From burials to zoos to libraries, US braces for shutdown
WASHINGTON - Millions of Americans braced Thursday for a government shutdown that could impact their lives starting this weekend, unless Republicans and Democrats reach a budget deal.
In many cities, including the US capital, residents would not be able to register vehicles or renew driver's licenses because motor vehicle departments around the country will shut down when the federal government does.
That could happen at midnight on Friday, after which building permits will not be issued because the department of public works will be closed, and public libraries would remain shuttered, making it impossible to check out books.
Rubbish would not be collected and streets would not be swept in Washington during a shutdown, Mayor Vincent Gray told a news conference.
Tom Tarantino, of the Iraq and Afghanistan Veterans Association, said on the military.com website that a shutdown would halt military burials because the department in charge of internments at the Veterans Affairs Administration would be forced to close.
Americans who decide to head overseas to avoid all the headaches had better already have a passport, because processing of travel documents will stop if the government closes.
During the last shutdown, in the 1990s, some 200,000 passport applications were not processed, according to the Omaha World-Herald newspaper.
The tentacles of the shutdown would even reach overseas, affecting visa services for foreigners seeking to visit the United States, the State Department said.
Events scheduled this weekend in South Carolina to mark the 150th anniversary of the start of the Civil War could be called off if lawmakers in Washington fail to agree on how much to rein in spending.
Commemorative events are due to be held at Fort Sumter, where the first shots of the Civil War were fired on April 12, 1861.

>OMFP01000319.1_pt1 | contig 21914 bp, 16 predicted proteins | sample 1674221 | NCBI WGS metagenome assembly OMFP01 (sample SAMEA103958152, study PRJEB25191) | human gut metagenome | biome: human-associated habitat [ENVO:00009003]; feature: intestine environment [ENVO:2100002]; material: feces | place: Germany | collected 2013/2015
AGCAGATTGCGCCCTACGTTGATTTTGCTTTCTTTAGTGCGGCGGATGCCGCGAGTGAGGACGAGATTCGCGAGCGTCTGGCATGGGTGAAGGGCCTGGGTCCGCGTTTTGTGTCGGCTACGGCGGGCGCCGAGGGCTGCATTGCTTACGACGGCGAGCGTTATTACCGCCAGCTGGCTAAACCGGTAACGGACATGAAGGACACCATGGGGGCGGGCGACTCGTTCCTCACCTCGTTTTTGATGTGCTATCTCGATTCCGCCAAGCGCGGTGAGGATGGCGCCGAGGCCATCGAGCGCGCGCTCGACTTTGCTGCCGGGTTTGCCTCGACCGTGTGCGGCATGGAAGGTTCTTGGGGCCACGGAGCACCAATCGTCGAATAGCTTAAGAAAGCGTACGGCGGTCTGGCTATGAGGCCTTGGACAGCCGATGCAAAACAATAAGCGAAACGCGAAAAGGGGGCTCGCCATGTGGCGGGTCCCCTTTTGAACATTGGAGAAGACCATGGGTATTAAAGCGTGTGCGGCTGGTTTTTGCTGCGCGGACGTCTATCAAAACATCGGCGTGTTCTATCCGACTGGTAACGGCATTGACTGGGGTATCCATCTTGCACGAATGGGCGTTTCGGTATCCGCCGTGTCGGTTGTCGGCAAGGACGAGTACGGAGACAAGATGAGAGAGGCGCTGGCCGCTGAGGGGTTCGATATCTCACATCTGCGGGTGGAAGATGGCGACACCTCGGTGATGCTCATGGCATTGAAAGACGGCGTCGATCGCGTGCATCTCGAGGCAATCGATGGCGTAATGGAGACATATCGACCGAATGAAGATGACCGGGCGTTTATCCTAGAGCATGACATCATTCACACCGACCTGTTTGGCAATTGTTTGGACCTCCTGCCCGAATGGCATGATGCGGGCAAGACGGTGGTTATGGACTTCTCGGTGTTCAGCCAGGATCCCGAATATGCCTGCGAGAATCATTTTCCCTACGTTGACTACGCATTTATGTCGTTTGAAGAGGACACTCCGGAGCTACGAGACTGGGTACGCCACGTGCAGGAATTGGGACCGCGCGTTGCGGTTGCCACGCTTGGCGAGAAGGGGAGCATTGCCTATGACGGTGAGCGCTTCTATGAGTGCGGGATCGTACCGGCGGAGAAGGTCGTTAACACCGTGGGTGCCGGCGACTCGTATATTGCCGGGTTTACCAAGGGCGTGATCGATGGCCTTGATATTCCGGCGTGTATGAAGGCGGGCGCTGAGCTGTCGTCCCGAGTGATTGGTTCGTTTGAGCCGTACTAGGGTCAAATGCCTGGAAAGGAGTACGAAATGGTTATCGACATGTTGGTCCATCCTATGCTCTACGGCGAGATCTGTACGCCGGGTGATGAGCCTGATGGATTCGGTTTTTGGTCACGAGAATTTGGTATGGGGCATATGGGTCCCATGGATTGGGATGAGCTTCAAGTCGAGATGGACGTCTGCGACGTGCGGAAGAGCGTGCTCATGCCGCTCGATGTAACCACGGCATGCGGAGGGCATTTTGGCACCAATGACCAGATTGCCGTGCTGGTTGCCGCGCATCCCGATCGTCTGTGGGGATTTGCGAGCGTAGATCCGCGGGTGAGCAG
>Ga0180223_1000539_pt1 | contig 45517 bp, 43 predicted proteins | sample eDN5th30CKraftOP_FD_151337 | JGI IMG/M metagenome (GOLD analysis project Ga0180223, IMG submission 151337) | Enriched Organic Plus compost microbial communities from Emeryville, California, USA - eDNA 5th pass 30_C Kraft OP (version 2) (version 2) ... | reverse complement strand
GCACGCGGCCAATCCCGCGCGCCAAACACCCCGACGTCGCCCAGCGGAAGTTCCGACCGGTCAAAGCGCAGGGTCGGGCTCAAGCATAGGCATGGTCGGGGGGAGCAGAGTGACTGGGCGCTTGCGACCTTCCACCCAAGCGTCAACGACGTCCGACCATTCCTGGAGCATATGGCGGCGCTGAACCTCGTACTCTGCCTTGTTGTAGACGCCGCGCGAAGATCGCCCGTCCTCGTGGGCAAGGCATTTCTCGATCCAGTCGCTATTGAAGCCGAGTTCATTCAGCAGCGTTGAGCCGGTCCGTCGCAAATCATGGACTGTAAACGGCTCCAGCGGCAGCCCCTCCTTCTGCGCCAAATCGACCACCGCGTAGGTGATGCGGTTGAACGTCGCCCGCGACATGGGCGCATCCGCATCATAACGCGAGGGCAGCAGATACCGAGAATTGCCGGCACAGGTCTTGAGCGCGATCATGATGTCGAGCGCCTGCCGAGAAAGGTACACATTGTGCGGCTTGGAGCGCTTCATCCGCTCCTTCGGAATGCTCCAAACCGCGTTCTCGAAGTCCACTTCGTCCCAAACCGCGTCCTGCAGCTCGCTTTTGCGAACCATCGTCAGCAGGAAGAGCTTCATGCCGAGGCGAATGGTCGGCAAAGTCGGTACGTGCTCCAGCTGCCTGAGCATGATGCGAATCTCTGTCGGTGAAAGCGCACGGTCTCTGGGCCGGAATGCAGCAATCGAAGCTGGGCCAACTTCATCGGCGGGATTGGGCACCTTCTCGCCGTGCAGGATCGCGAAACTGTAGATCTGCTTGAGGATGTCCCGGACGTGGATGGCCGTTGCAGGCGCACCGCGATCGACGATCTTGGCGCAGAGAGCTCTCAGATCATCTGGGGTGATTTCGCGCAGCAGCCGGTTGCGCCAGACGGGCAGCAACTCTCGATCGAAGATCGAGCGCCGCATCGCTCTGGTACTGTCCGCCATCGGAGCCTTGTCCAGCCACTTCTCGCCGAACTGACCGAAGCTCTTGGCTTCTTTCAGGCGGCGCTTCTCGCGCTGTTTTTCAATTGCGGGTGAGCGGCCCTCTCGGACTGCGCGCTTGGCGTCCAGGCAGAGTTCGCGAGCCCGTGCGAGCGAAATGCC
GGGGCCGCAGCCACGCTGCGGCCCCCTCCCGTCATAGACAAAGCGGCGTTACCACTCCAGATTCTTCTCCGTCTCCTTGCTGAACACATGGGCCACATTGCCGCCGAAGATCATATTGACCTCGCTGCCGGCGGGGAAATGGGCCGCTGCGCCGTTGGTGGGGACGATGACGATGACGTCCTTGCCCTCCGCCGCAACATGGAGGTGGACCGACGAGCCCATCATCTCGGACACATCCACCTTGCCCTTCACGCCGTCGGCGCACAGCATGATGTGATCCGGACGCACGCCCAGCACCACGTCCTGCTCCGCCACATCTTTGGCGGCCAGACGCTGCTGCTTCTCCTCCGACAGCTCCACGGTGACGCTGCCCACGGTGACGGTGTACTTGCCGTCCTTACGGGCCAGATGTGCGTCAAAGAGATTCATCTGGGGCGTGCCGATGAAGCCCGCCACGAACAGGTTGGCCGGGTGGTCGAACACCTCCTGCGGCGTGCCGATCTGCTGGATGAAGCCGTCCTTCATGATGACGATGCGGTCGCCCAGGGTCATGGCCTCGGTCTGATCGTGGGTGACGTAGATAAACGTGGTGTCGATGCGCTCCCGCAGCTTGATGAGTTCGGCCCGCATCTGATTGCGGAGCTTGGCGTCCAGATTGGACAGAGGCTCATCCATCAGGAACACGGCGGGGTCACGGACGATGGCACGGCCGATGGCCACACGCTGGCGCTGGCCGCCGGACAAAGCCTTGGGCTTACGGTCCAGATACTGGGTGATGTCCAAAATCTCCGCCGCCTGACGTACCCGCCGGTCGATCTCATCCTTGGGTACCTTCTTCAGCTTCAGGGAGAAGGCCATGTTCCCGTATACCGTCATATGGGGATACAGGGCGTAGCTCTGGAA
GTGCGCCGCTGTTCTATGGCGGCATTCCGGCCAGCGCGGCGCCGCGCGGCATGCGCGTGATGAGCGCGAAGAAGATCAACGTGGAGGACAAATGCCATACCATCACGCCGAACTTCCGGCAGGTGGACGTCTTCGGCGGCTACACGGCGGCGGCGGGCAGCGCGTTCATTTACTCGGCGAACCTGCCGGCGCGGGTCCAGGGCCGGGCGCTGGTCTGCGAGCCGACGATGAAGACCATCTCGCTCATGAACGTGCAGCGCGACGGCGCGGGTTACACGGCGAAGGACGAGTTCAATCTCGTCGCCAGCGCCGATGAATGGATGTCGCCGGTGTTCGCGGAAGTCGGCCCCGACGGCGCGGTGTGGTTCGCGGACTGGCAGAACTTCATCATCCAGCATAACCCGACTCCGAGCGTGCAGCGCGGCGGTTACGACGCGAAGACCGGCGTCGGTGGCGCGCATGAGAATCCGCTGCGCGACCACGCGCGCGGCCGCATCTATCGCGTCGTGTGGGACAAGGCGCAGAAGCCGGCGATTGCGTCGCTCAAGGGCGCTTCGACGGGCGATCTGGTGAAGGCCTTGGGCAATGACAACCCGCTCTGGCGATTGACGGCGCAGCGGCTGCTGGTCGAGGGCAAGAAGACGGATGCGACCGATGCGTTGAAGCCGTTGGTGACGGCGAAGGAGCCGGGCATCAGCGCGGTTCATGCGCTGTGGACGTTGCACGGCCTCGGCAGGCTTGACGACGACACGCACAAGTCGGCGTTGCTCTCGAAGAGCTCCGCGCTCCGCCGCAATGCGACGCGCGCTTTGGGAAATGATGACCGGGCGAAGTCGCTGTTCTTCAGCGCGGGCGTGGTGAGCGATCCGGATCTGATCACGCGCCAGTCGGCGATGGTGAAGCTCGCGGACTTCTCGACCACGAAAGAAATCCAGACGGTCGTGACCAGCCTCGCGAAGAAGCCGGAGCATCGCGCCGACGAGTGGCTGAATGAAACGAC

But that national monument is run by the National Park Service, and "in the unfortunate event of a shutdown, the national park system will be closed," parks spokesman David Barna said in a statement.
Government grinding to a halt in Washington would be disastrous for businesses some 2,000 miles (3,200 kilometers) away in Estes Park, Colorado, a gateway to Rocky Mountain National Park.
"Tourism is our only industry. We rely heavily on visitation to the national park to bring people here," Suzy Blackhurst, communications manager at the Estes Park Convention and Visitors Bureau, told AFP.
The ones who would bear the brunt of a shutdown are the 4.4 million Americans who work for the federal government.
Among them, only those considered essential workers, such as airport security officials, air traffic controllers, prison guards, police and firemen would be allowed to continue to work.
Even they may not get paid until the federal government is up and running.
"Federal agencies do not have the authority to pay their employees during a shutdown," the Office of Personnel Management (OPM) said Tuesday.
Government workers whose services are deemed essential "will receive pay for hours worked when the Congress passes and the president signs" either new stop-gap funding or a fully fledged budget for the rest of the year, OPM said.
Non-essential personnel are banned from working during a shutdown, even as volunteers.
Around 800,000 federal workers were furloughed during a five-day shutdown in November 1995, and 760,000 were put on leave without pay in a second shutdown a few weeks later.
That time, the government stayed closed for three weeks -- a long time to go without a paycheck.
During those weeks, part of the upscale neighborhood near Washington's National Zoo became a stinker of a place to live as dung from elephants, hippos and other animals piled up in the car park, the Washington Post reported.
Although residents of the Woodley Park neighborhood would probably argue the point, the government did not consider transporting the droppings to a special composting greenhouse to be an essential service during that prolonged shutdown at the turn of the year in 1995-96.
Linda St. Thomas, a spokeswoman for the Smithsonian Institution, the federal agency that runs the zoo and many Washington museums, wouldn't say whether a similar situation could occur today.
But she did say Smithsonian museums and the zoo would have to close to the public if the government shuts down "because federal employees are not permitted to work and most of our employees are federal."
Zoo veterinarians would continue to work, and curators and security guards would still be on hand at Washington's museums, St. Thomas said.
"But there will be no tourists there, and it's sad to think of the zoo and the museums empty," she said.